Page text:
And of course, he has pled guilty to  careless driving and resisting arrest  in Miami, accepted responsibility for egging a neighbor’s house in L.A..  He has also been accused of various other bad acts from assault to mile-high smoking of weed.

But still.  Justin Bieber wanted by INTERPOL? I took an informal survey within my local legal community, and here are some of the opinions on the matter that resulted:

“Ha ha ha ha ha ha ha ha ha! That’s hilarious.”

“Good.  I hope he goes back to Canada.  He’s annoying everyone here.”

“I can’t stand him.  I don’t like his hair.”

[Eye roll; no words.]

“INTERPOL?  Why would they care about the Biebs?”

“Maybe it will teach him a lesson.”

“What- he left his monkey unattended somewhere? Please.”

Clearly, the people in my immediate surroundings are not big Beliebers, but neither do they take his criminal capacity very seriously.  And while INTERPOL does not govern its actions based on public opinion, one cannot help but think that, if INTERPOL did become involved in this case, people will naturally make comparisons between Justin Beiber’s case and the cases of other individuals wanted by INTERPOL.  These suspects are often charged with the most serious charges imaginable: murder, kidnapping, armed drug trafficking, war crimes, and the like- not a guy who allegedly took a cell phone and a camera.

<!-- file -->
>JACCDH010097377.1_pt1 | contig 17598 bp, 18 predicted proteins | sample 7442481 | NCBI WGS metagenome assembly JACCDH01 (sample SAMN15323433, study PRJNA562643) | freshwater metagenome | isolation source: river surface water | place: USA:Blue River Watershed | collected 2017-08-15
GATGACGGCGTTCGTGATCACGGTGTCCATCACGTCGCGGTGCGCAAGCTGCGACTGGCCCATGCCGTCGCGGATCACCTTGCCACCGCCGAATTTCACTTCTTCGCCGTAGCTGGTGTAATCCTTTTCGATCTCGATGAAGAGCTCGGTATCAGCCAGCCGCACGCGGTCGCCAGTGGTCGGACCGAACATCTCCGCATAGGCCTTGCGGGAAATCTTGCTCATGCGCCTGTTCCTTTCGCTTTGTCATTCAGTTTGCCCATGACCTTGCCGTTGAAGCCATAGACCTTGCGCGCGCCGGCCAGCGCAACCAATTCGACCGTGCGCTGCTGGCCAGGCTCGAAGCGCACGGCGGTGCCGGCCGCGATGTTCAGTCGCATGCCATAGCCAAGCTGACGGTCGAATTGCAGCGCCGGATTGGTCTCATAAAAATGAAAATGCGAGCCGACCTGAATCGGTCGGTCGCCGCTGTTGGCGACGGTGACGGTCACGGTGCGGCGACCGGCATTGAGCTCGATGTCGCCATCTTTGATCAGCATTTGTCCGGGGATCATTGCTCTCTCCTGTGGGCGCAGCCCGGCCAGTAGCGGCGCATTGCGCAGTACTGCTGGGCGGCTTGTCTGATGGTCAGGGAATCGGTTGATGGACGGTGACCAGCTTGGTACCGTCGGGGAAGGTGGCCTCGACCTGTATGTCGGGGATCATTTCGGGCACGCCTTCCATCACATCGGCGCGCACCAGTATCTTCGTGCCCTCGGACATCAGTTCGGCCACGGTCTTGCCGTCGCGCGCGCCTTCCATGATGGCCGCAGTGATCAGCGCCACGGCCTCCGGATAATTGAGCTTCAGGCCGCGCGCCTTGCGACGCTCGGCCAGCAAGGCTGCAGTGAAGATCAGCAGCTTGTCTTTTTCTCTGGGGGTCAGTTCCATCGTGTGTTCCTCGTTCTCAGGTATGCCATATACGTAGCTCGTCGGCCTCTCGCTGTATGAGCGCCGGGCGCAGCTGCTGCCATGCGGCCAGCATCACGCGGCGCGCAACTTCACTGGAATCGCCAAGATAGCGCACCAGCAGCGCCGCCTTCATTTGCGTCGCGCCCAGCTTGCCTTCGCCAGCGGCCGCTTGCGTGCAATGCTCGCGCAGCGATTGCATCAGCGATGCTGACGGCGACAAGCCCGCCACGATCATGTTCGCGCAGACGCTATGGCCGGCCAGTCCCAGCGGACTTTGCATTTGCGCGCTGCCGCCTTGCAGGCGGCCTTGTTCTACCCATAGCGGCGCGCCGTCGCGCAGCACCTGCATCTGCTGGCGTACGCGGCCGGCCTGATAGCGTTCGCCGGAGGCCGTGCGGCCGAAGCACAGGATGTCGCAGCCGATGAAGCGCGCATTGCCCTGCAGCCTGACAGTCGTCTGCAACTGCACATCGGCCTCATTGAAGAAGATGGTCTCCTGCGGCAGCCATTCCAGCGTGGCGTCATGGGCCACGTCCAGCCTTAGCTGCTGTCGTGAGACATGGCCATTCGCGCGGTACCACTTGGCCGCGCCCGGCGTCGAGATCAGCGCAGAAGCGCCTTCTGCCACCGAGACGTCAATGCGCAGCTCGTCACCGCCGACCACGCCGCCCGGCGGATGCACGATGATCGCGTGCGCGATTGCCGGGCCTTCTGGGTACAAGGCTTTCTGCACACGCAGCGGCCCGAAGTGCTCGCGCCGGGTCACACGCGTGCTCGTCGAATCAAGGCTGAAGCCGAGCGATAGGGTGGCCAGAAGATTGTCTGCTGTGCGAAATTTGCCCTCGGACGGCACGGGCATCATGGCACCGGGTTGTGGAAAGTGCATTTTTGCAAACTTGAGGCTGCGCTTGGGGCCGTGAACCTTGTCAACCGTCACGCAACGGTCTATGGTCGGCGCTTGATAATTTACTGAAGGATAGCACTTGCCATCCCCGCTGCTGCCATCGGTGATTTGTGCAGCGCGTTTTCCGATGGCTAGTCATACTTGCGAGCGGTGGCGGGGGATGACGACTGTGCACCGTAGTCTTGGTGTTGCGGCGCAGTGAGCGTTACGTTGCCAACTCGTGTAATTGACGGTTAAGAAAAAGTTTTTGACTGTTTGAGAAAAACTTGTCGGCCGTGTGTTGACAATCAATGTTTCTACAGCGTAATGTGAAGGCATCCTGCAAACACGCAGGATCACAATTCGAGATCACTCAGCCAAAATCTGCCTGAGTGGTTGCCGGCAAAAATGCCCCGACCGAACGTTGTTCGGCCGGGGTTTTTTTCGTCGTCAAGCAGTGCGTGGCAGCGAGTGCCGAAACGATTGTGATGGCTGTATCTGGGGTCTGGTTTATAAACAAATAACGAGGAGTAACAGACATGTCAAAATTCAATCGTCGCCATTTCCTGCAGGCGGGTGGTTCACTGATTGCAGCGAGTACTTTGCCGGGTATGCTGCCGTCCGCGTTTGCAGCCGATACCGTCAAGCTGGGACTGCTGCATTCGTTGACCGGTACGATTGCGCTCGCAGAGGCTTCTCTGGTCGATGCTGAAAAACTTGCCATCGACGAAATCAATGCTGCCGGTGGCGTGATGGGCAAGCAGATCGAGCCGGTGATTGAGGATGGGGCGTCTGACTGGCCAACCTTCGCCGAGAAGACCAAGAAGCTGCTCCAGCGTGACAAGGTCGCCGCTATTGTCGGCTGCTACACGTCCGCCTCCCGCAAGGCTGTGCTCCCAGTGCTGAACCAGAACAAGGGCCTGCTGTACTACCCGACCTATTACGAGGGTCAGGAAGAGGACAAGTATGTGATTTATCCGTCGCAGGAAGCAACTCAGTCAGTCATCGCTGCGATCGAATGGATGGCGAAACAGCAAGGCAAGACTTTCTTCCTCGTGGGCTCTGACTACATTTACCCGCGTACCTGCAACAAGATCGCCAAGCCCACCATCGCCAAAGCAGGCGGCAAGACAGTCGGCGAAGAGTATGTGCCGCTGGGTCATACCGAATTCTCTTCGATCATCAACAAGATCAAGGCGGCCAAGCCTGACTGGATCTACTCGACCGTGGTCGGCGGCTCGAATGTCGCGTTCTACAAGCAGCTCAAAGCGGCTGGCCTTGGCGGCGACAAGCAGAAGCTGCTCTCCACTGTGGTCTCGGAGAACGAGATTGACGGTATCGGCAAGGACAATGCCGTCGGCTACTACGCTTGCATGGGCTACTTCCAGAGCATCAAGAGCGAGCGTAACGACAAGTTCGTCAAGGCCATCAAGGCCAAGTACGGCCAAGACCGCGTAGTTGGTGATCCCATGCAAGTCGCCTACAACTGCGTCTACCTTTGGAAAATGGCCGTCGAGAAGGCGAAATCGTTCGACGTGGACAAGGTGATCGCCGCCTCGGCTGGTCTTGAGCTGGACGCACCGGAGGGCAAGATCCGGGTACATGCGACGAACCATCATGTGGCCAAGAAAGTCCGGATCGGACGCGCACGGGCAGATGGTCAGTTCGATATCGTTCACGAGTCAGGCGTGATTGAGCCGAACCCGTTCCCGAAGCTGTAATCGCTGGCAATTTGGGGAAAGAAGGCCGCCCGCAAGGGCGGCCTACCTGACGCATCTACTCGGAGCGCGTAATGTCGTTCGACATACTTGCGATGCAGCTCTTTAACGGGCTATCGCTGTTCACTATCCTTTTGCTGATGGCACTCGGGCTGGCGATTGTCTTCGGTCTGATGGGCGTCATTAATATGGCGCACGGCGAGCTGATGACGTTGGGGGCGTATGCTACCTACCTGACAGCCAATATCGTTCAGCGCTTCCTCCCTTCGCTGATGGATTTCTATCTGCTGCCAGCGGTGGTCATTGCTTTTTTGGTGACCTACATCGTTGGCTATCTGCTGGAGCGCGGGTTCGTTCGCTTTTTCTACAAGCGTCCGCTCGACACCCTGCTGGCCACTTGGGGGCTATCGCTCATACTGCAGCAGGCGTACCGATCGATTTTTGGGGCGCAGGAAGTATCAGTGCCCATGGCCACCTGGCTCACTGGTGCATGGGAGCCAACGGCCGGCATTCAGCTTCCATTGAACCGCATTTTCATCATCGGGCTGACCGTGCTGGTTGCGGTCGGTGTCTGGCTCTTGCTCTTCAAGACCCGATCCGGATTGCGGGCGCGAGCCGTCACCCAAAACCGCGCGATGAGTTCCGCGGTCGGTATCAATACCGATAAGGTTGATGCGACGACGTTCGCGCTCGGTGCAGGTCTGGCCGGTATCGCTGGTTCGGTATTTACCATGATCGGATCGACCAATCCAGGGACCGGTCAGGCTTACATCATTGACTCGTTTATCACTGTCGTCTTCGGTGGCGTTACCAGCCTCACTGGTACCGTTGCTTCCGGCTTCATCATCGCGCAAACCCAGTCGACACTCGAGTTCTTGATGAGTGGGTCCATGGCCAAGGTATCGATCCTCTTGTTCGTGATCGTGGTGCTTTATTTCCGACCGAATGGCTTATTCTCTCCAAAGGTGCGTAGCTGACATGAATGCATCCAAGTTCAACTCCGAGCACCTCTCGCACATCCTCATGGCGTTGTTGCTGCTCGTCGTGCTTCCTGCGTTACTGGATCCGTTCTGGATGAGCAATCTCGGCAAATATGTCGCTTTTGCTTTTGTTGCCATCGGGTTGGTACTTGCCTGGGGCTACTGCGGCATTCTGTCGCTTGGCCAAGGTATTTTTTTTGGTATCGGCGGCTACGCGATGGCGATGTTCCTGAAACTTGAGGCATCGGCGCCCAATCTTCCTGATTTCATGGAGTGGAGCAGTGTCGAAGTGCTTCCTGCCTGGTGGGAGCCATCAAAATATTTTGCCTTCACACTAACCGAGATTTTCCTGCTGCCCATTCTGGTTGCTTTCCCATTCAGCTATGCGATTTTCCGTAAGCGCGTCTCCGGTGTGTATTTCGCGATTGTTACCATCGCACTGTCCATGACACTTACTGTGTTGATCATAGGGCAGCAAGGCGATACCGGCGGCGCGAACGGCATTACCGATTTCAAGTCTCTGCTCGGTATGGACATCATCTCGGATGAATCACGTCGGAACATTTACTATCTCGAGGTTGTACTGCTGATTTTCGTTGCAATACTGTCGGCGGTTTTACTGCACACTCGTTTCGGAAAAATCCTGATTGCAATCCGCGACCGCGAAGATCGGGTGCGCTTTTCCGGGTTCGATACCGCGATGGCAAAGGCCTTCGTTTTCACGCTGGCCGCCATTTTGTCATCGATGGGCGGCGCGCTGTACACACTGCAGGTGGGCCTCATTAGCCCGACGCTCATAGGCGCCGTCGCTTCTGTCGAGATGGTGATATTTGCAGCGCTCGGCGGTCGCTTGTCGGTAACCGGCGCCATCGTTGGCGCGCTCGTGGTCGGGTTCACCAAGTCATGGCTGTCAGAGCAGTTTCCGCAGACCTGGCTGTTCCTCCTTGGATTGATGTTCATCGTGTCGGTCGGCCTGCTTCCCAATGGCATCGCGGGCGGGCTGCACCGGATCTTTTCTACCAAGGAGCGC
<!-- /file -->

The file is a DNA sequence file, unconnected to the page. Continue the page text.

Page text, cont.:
If INTERPOL accepts Argentina’s request to include him on its list of wanted individuals, I’m not sure the public at large will feel safer.  I am sure, though, that I’ll watch the  SNL skit that pokes fun at both INTERPOL and Justin Bieber.

As always, thoughts and comments are welcomed.

 

INTERPOL Red Notices – do they ever expire?

Posted in INTERPOL's Tools and Practices, Red Notice Challenges

A reader recently sent in the following question:

I wanted to know how long is a red alert in effect? I mean, when does it expires?
I heard it was 6 months, but I haven’t found the legal basis.
Can you help me please?

This question arises with some frequency, and with reason.  INTERPOL’s member countries circulate Red Notices for people who are wanted either to stand trial or to serve a sentence.  People who are the subjects of Red Notices naturally want to know when it is safe to travel without risking detention or extradition due to an old Red Notice.